Articles
Vietnam’s New Commercial Arbitration Law – the world’s local law

10 - 09 - 2010
By Bui Ngoc Hong*

On 17 June 2010, Vietnam's National Assembly passed the Commercial Arbitration Law No. 54/2010/QH12 ("Arbitration Law"), which from 1 January 2011 replaces the 2003 Ordinance on Commercial Arbitration.

In the country's hierarchy of legislation, a law has an implication of something more long-lasting than an ordinance.  That ambition appears to have been realized in this Arbitration Law, through the apparent adoptions of many provisions from the "international standard" one: the UNCITRAL's Model law on international commercial arbitration ("Model Law"). Such adopting efforts can be seen in the Arbitration Law's provisions on arbitration agreement, composition of arbitration tribunal, interim measures, conduct of arbitration proceedings, making award and termination of proceedings, to recognition and enforcement of awards. From these, the Arbitration Law serves as a major step towards what is considered international standard. 

Further, the Arbitration Law has also confirmed the country's market opening for foreign commercial arbitration services, in the forms of branch and representative office. Foreign arbitration centers wishing to expand to Vietnam should note, however, that according to the country's commitments to the WTO, the chief of the branch has to be a resident in Vietnam. 

The Arbitration Law is a country's law, and to some extent, it might have stepped away from the Model Law. For example, there remains some fine print on recognition and enforcement of foreign arbitral awards. In the Model Law, one of the grounds for a State to refuse recognition or enforcement is that the recognition or enforcement of the award would be contrary to the State's public policy.  In the Arbitration Law, State's public policy has been translated to "basic principles of Vietnamese law", which in turn may cover a vaguer term, "interest of the State". Such a translation may become justification for setting aside awards deemed going against the interest of the country's interest.  Although minor, this change may ultimately prove to have a negative effect on enforcement of foreign awards.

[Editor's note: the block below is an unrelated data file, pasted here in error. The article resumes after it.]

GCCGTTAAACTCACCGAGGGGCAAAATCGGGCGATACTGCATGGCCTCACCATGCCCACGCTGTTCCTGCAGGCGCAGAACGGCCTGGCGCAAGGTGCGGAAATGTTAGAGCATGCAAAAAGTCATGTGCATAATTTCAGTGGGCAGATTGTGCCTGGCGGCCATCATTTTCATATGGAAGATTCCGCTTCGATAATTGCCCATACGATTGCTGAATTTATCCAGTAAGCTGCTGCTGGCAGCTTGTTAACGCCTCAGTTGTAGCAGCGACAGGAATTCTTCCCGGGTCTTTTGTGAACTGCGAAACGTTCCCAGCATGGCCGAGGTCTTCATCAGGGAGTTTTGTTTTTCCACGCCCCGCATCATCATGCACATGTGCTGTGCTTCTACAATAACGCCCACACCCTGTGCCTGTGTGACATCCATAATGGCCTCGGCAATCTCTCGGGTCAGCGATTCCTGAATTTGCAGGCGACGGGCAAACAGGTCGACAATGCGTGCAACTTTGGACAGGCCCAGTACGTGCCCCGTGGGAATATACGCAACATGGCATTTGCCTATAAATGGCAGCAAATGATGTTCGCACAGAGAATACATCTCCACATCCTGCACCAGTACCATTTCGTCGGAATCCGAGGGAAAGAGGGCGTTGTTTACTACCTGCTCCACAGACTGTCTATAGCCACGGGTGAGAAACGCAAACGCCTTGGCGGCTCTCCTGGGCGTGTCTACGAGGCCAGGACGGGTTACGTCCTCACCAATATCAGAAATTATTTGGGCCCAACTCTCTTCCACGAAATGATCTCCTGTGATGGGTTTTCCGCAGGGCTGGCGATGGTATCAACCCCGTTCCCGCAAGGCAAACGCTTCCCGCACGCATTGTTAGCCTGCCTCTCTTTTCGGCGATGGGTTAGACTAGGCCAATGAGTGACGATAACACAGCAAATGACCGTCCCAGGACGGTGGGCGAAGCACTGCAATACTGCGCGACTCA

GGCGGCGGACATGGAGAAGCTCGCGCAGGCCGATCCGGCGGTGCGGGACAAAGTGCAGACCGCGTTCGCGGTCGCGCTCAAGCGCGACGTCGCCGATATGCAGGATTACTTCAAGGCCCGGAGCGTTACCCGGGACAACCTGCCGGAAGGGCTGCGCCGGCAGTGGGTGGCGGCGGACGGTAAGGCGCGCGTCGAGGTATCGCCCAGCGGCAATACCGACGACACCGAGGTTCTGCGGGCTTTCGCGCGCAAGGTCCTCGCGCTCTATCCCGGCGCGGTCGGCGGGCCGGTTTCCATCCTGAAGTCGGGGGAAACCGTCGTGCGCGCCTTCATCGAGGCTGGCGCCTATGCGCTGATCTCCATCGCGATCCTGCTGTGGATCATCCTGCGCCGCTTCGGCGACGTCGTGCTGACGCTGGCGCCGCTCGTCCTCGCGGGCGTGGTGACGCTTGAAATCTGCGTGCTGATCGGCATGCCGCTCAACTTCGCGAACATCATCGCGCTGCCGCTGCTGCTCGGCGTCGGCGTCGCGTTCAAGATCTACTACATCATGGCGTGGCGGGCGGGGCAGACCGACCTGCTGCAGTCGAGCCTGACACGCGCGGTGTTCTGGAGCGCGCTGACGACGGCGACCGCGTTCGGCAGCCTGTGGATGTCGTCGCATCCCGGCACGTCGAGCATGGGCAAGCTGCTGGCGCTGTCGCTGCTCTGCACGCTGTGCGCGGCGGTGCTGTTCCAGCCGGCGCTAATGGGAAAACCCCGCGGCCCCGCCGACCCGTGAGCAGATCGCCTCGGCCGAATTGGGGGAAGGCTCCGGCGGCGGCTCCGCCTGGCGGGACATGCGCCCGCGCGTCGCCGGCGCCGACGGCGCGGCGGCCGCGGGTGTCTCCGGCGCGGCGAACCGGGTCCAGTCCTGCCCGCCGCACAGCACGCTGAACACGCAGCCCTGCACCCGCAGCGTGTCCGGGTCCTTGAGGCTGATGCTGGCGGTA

Compared with the 2003 Ordinance on Commercial Arbitration, the Arbitration Law shows a lot more court's involvements in arbitration activities.  These involvements may be, in term of legal culture, appropriate in that the courts sound more authoritative to the disputing parties. However, courts are currently overloaded.  And such work referral to the court may result in some delay to arbitration proceedings, which is chosen to speed up the parties' dispute settlement.

Adopting provisions of the UNCITRAL's Model law on international commercial arbitration, Vietnam's Arbitration Law brings the country's arbitration laws closer to international standards. Nevertheless, like many other laws in Vietnam, further clarifications are to be provided by relevant State authorities.  As such, it remains to be seen how localized the law may become.

(*) Please contact the author at hong.bui@indochinecounsel.com or our partners if you wish to have more information or specific advice for the topic of this article.

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